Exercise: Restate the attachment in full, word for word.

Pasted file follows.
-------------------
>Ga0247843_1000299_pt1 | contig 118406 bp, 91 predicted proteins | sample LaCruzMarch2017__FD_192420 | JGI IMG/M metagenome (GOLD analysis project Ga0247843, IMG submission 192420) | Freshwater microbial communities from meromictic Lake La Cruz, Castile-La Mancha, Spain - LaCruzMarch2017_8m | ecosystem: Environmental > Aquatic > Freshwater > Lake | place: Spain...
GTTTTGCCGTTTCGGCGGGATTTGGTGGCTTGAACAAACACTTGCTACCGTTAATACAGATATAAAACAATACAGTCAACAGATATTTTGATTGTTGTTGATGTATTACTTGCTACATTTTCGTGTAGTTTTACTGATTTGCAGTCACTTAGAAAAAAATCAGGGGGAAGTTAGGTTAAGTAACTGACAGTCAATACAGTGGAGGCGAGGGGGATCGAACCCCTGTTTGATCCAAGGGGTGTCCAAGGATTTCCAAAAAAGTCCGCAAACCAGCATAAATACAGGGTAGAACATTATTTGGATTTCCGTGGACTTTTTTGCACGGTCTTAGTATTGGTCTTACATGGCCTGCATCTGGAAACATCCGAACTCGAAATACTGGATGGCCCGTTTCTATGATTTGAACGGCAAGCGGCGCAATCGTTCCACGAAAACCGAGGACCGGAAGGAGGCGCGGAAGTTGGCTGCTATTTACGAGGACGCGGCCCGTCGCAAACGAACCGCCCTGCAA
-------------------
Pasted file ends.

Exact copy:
>Ga0247843_1000299_pt1 | contig 118406 bp, 91 predicted proteins | sample LaCruzMarch2017__FD_192420 | JGI IMG/M metagenome (GOLD analysis project Ga0247843, IMG submission 192420) | Freshwater microbial communities from meromictic Lake La Cruz, Castile-La Mancha, Spain - LaCruzMarch2017_8m | ecosystem: Environmental > Aquatic > Freshwater > Lake | place: Spain...
GTTTTGCCGTTTCGGCGGGATTTGGTGGCTTGAACAAACACTTGCTACCGTTAATACAGATATAAAACAATACAGTCAACAGATATTTTGATTGTTGTTGATGTATTACTTGCTACATTTTCGTGTAGTTTTACTGATTTGCAGTCACTTAGAAAAAAATCAGGGGGAAGTTAGGTTAAGTAACTGACAGTCAATACAGTGGAGGCGAGGGGGATCGAACCCCTGTTTGATCCAAGGGGTGTCCAAGGATTTCCAAAAAAGTCCGCAAACCAGCATAAATACAGGGTAGAACATTATTTGGATTTCCGTGGACTTTTTTGCACGGTCTTAGTATTGGTCTTACATGGCCTGCATCTGGAAACATCCGAACTCGAAATACTGGATGGCCCGTTTCTATGATTTGAACGGCAAGCGGCGCAATCGTTCCACGAAAACCGAGGACCGGAAGGAGGCGCGGAAGTTGGCTGCTATTTACGAGGACGCGGCCCGTCGCAAACGAACCGCCCTGCAA